Enter lesson 1: the marathon will teach you humility. My always supportive and incredibly encouraging wife Kristin came to Chicago, as well as both my parents, her parents, my coach and my agent. Additionally, Aaron Braun was running Chicago and two of his teammates Scott Smith and Scott Fauble came out to set an ideal pace of 5:00-5:02/mi for the first 17 miles, which was a huge benefit to a large group of American athletes running Chicago - I’m very thankful for them for doing that for all of us. However, race morning I wake up to pouring rain and windy conditions. By the time I was on the start line, the rain had stopped but the roads were quite wet and slick.
The race started and it was time to run down my goal of setting a new marathon PR by executing another marathon race plan. However, it was quickly evident that each step I was slipping a little bit on the wet roads and therefore losing a bit of energy that was exaggerated as the pace picked up. At mile 3-4 I trusted my instincts to hold back a little bit more, and the group of guys led by pacers gapped me as I split 5:03 for mile 3-4. Between miles 3 and 14 I split 5:03-5:07 every single mile running solo. But, the wind picked up and it started raining and the effort felt more than that pace I was running. I looked up at the group and used positive self-talk to reassure myself I made the right decision to be patient as they slowly pulled away working together. I heard my wife and family cheering for me at halfway and gave them a smile and thumbs up, trying to keep the optimism for the second half of the race. However, for as easy as the first 14 miles were at CIM, the first 14 miles at Chicago were far from easy…both mentally and physically.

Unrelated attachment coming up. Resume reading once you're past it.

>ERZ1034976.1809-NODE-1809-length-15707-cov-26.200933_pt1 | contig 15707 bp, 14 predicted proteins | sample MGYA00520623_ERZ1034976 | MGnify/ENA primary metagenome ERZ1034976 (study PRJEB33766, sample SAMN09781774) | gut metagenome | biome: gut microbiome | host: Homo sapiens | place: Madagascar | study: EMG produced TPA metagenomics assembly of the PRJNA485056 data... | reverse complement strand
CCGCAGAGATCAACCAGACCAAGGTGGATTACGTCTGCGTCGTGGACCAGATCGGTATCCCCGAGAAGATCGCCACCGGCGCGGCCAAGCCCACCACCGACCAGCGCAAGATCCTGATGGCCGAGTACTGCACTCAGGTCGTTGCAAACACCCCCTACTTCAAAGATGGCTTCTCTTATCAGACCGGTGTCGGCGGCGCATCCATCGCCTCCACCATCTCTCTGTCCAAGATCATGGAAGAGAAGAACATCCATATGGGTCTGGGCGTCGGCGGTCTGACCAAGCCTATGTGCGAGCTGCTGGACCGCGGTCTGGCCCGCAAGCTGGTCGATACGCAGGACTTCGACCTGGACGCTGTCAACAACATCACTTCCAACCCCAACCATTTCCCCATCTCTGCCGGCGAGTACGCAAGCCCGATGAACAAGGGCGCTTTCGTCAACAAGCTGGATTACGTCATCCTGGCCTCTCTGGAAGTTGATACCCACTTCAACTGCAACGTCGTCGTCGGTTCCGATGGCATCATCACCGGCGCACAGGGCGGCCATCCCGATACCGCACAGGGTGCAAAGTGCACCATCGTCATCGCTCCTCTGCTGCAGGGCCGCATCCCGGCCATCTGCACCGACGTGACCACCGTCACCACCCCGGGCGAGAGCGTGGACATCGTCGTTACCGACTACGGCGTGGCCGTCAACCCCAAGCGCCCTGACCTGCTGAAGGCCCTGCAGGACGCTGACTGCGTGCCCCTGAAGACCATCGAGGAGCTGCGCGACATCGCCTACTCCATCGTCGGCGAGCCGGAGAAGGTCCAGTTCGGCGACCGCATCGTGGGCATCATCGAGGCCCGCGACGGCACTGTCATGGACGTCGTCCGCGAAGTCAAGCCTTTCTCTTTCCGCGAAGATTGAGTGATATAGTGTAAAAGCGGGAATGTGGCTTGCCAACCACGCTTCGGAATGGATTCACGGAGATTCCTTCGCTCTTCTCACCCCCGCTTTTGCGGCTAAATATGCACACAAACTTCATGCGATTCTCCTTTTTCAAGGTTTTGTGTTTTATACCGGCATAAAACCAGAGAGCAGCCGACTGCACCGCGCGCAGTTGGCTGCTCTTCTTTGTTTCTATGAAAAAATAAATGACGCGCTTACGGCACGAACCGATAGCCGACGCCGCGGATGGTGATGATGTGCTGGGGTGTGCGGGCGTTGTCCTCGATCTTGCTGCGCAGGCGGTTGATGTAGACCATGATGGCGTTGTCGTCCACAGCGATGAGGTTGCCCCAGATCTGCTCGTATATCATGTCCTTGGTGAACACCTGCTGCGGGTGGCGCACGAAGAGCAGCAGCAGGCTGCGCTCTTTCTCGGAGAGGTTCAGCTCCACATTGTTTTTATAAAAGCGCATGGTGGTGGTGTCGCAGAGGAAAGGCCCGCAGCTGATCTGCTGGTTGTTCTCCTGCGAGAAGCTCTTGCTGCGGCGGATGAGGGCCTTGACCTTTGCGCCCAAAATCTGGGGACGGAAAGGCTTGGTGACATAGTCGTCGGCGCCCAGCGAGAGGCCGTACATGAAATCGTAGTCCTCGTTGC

At mile 15, I caught Yuki Kawauchi who had fallen off the pace up front. Yuki’s a hero of many in the running community. Not only did he win Boston Marathon in April, he has the world record for the most sub 2:20 marathons (81+)! And much like me, he (currently) has a full-time job and career. When he won Boston, I felt that truly one of the good guys in the sport won, however, this was clearly not Yuki’s day to shine. My pace had started to slow to 5:10s, and when I caught him I told him, “stay with me Yuki.” When I caught him I said, “come on Yuki, stay with me” and tapped my side. I looked back a minute later and he was right on my tail and I said “good” to him. Enter lesson 2: the marathon will test your character.